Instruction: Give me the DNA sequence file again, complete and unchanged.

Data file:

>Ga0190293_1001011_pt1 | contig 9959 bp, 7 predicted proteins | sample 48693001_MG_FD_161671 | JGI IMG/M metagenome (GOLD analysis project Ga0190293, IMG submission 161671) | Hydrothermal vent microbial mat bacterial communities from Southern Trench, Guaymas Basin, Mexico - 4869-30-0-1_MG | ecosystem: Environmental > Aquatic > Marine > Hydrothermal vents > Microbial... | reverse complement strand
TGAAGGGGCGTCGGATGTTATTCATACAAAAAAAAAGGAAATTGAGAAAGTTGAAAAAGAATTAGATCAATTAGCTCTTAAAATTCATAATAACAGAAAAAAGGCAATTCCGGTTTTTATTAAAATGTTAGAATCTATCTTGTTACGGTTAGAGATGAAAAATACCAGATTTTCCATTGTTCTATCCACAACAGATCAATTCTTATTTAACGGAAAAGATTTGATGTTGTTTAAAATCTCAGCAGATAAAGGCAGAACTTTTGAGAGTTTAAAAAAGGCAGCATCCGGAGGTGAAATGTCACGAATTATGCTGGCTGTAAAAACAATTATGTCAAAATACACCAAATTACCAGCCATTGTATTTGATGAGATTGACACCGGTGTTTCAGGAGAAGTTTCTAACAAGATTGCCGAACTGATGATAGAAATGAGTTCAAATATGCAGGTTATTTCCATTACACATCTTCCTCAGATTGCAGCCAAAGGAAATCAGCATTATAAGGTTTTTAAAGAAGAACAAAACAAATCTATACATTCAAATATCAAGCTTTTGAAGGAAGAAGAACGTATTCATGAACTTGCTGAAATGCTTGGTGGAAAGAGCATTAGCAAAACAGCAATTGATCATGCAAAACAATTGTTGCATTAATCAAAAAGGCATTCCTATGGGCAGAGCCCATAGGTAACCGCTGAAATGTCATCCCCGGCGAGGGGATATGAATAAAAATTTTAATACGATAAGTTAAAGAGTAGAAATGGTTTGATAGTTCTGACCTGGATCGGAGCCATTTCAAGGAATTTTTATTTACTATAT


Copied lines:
>Ga0190293_1001011_pt1 | contig 9959 bp, 7 predicted proteins | sample 48693001_MG_FD_161671 | JGI IMG/M metagenome (GOLD analysis project Ga0190293, IMG submission 161671) | Hydrothermal vent microbial mat bacterial communities from Southern Trench, Guaymas Basin, Mexico - 4869-30-0-1_MG | ecosystem: Environmental > Aquatic > Marine > Hydrothermal vents > Microbial... | reverse complement strand
TGAAGGGGCGTCGGATGTTATTCATACAAAAAAAAAGGAAATTGAGAAAGTTGAAAAAGAATTAGATCAATTAGCTCTTAAAATTCATAATAACAGAAAAAAGGCAATTCCGGTTTTTATTAAAATGTTAGAATCTATCTTGTTACGGTTAGAGATGAAAAATACCAGATTTTCCATTGTTCTATCCACAACAGATCAATTCTTATTTAACGGAAAAGATTTGATGTTGTTTAAAATCTCAGCAGATAAAGGCAGAACTTTTGAGAGTTTAAAAAAGGCAGCATCCGGAGGTGAAATGTCACGAATTATGCTGGCTGTAAAAACAATTATGTCAAAATACACCAAATTACCAGCCATTGTATTTGATGAGATTGACACCGGTGTTTCAGGAGAAGTTTCTAACAAGATTGCCGAACTGATGATAGAAATGAGTTCAAATATGCAGGTTATTTCCATTACACATCTTCCTCAGATTGCAGCCAAAGGAAATCAGCATTATAAGGTTTTTAAAGAAGAACAAAACAAATCTATACATTCAAATATCAAGCTTTTGAAGGAAGAAGAACGTATTCATGAACTTGCTGAAATGCTTGGTGGAAAGAGCATTAGCAAAACAGCAATTGATCATGCAAAACAATTGTTGCATTAATCAAAAAGGCATTCCTATGGGCAGAGCCCATAGGTAACCGCTGAAATGTCATCCCCGGCGAGGGGATATGAATAAAAATTTTAATACGATAAGTTAAAGAGTAGAAATGGTTTGATAGTTCTGACCTGGATCGGAGCCATTTCAAGGAATTTTTATTTACTATAT